Sunday, January 17, 2016

England, France & Belgium!

Hi dolls!

My family and I just got back from a wonderful Christmas/New Year's trip to Europe and wanted to share it with you! 

We started in London, where we checked out the Tower of London (which I'd watched a million documentaries on and was super excited to see), the Tower Bridge, Big Ben, Parliament, Westminster Abbey, Buckingham Palace, London's Winter Wonderland (kinda like the state fair, but a bigger, European, Christmas themed version) and the London Eye.  After two days checking out London, we did day trips to Stonehenge and Bath.  Bath was one of our favorite spots - so gorgeous! We also day tripped to Downton Abbey (Highclere Castle), the nearby tiny pub/hotel where the cast and crew stayed for the first few seasons (as a Downton Abbey fanatic, this had me over the moon!) and a day trip to Hampton Court Palace, Henry VIII's GORGEOUS South of London home.  Ross and I watched two documentaries on it too (there's a really good one on Netflix now) and were so hyped to see it in person.  Many of these group shots were taken by my dad with his new selfie stick that I got him for Christmas.  Watching him use it left us all in laughs every time!

Next we took the Channel Tunnel (aka Chunnel) to France, where we drove through Northern France which was very rural and beautiful, then to Paris.  I fell in love with Paris within twenty minutes of being there! The architecture, the crepes, the history, the monuments, the canals, the romance - I was smitten with all of it! I was so pleasantly surprised with the Parisian people.  Several folks warned me that they were rude and our experience couldn't be further from the that.  They were so wonderful and so friendly!  I would even say that the Parisians we interacted with over our four days there were on a whole much friendly than the average American.  We checked out Notre Dame (at night and during the day - I recommend both), the Eiffel Tower (twice, riding it to the top once!), the Louvre (we only spent 3/4 of a day inside and didn't come close to seeing everything, although we did see the Mona Lisa, Napolean's bedrooms and Michelangelo's sculptures), the Sacre Ceour (twice - both times at night - it was so breathtaking and one of our favorite parts of Paris), the Moulin Rouge, the Palace of Versailles, we went French antiquing (and got two great pieces) and so much more! We're both so in love with France now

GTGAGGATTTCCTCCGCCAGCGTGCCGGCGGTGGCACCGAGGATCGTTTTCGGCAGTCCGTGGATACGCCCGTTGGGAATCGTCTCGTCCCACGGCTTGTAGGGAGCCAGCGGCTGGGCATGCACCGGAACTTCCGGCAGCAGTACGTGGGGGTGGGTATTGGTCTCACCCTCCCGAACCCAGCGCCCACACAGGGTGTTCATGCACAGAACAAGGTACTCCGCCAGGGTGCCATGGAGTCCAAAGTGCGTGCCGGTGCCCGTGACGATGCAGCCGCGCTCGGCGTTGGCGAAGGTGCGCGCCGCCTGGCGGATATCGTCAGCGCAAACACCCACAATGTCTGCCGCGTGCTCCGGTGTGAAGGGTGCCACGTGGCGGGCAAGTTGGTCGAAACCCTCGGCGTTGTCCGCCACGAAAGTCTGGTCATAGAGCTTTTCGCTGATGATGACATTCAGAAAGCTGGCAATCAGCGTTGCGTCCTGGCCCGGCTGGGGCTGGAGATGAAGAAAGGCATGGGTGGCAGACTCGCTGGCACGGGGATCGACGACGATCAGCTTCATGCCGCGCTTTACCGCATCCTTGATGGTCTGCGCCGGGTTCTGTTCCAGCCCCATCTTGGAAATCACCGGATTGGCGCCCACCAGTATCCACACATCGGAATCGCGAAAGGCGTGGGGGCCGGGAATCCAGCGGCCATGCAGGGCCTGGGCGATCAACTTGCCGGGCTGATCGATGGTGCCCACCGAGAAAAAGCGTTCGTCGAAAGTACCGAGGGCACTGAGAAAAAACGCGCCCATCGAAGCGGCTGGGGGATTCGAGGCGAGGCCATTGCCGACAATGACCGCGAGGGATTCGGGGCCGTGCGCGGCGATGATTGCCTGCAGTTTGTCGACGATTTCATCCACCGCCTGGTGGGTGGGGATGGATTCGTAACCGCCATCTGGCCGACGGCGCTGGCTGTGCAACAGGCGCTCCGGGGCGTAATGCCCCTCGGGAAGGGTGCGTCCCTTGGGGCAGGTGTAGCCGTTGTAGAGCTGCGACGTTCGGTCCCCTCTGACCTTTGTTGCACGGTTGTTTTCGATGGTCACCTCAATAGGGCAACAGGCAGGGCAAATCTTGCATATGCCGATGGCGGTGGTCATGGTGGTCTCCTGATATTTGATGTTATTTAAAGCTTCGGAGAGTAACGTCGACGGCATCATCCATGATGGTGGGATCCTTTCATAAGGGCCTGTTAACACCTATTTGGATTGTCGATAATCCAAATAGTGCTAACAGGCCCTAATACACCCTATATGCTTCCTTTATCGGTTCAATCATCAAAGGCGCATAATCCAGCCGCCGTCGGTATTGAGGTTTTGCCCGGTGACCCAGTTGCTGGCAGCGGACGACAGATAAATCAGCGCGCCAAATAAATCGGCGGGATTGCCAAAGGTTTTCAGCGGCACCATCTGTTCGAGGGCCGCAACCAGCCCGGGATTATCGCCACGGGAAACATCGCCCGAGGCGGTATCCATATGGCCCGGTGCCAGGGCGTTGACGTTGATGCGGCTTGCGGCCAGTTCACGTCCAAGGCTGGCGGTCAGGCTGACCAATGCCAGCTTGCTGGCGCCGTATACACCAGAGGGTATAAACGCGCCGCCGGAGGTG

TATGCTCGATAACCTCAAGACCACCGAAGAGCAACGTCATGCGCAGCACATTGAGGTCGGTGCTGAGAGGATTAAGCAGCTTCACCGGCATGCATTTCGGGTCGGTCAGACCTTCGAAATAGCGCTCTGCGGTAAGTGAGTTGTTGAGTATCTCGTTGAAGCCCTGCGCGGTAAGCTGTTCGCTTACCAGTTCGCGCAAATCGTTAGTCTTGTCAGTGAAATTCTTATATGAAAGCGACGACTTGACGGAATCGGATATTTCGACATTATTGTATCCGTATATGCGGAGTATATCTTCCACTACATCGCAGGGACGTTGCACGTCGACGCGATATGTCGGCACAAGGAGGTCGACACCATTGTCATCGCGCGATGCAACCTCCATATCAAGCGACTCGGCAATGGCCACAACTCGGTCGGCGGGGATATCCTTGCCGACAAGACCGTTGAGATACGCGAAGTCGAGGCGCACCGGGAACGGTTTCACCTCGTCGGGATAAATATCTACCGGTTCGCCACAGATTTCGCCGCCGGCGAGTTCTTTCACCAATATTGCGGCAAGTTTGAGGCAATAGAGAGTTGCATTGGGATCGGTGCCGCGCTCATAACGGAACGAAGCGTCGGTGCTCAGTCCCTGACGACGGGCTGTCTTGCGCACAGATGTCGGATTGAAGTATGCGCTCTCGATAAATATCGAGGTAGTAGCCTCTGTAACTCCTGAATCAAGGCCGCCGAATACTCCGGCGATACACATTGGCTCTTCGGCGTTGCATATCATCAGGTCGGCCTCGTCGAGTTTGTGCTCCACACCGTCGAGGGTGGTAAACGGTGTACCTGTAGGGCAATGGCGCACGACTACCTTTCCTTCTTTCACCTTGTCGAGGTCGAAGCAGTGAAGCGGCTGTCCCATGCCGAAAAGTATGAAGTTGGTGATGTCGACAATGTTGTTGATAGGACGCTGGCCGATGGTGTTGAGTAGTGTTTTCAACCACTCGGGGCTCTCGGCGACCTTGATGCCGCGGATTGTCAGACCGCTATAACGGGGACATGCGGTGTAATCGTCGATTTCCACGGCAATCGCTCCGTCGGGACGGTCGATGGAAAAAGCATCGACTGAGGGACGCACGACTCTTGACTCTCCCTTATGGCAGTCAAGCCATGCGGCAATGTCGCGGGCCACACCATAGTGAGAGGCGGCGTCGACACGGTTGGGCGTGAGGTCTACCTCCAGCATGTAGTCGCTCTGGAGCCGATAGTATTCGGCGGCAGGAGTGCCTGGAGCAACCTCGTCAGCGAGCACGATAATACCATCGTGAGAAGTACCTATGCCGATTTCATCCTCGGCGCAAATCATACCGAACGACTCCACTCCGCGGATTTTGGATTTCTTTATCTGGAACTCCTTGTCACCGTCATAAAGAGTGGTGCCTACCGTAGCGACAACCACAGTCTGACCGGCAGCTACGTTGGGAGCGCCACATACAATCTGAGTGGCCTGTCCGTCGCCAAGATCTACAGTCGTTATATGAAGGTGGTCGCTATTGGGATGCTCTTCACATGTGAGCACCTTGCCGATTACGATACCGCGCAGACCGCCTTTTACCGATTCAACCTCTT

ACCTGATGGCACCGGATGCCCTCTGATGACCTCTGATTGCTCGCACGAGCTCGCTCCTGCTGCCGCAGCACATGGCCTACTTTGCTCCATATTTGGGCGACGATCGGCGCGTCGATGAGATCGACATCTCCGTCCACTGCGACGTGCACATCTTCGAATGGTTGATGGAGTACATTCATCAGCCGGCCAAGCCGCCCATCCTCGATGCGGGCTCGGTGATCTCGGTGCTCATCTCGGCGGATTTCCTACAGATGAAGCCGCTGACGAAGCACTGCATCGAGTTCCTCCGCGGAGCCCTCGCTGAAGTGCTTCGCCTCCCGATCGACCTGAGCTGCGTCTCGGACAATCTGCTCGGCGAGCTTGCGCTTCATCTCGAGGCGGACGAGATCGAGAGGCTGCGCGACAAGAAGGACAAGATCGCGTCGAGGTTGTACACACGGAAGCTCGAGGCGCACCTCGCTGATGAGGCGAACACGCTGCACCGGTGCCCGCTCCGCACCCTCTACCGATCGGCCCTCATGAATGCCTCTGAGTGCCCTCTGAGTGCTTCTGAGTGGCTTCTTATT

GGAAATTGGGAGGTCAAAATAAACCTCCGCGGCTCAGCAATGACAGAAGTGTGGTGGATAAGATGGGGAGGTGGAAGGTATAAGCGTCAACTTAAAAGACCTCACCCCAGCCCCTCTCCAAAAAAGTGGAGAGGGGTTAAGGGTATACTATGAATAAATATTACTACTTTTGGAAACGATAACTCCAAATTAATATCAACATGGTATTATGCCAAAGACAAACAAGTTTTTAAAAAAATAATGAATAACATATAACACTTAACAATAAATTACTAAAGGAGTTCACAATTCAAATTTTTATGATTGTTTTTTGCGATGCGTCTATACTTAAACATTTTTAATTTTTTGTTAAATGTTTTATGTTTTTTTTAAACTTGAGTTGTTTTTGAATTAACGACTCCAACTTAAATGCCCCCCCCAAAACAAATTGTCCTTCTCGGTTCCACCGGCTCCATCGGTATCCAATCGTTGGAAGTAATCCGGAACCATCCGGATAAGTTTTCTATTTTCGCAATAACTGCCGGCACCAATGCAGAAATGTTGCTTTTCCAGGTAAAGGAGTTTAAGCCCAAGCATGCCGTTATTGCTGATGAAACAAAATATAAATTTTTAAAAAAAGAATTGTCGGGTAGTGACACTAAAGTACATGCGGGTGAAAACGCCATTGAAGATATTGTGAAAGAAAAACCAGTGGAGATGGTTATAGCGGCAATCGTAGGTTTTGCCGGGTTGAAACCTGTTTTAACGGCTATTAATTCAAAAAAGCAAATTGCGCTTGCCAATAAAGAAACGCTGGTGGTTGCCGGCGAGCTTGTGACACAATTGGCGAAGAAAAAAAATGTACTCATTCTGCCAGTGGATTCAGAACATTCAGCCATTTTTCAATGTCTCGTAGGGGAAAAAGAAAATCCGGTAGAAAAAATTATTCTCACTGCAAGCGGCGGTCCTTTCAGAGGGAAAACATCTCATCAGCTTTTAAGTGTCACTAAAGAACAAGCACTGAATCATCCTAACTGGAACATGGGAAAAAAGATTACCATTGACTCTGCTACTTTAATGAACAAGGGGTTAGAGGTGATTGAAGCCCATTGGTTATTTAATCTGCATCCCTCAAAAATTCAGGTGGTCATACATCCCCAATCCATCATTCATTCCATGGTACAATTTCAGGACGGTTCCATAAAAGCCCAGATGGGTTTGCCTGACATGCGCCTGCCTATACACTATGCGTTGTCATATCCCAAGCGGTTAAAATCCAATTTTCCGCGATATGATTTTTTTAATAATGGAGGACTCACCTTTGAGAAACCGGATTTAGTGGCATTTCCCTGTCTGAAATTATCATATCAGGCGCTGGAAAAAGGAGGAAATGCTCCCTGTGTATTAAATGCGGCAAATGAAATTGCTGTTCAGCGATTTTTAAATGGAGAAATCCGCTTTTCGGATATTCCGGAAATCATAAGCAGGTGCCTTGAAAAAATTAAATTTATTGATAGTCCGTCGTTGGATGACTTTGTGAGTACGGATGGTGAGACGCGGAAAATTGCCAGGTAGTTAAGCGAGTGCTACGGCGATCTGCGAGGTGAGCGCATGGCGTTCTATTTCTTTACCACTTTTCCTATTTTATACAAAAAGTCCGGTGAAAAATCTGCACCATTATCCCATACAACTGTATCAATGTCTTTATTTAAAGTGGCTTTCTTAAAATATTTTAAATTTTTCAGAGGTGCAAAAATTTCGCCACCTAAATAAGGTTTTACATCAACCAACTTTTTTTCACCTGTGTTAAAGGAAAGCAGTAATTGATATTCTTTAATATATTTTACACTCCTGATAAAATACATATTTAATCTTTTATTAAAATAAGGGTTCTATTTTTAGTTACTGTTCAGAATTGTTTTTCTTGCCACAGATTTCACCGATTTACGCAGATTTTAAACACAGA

Our last and most brief stop was Brussels, Belgium.  A close friend used to live there and told us exactly how to spend our limited time there.  We saw the Grand Place, which is a central town square marked by 5 or 6 story 17th Century/medieval buildings that are among the most beautiful I've ever seen.  We went at night, when the buildings were illuminated in changing colored lights and every 30 minutes they would play the most beautiful medieval music - just amazing.  We also saw Belgium's #1 attraction, the peeing boy statute, which was essentially a one foot tall statute of a boy peeing.  Kind of underwhelming but I'm glad we saw it.  Brussels is filled with replicas in all colors, many of which are much bigger than the original and all of which are peeing. The best part of Belgium was touring the Breendonk Concentration Camp, which was our main draw to the country.  Breendonk was so moving, with a really well done audio tour that you could play while walking through the camp.  It was incredibly chilling and something I'll always remember.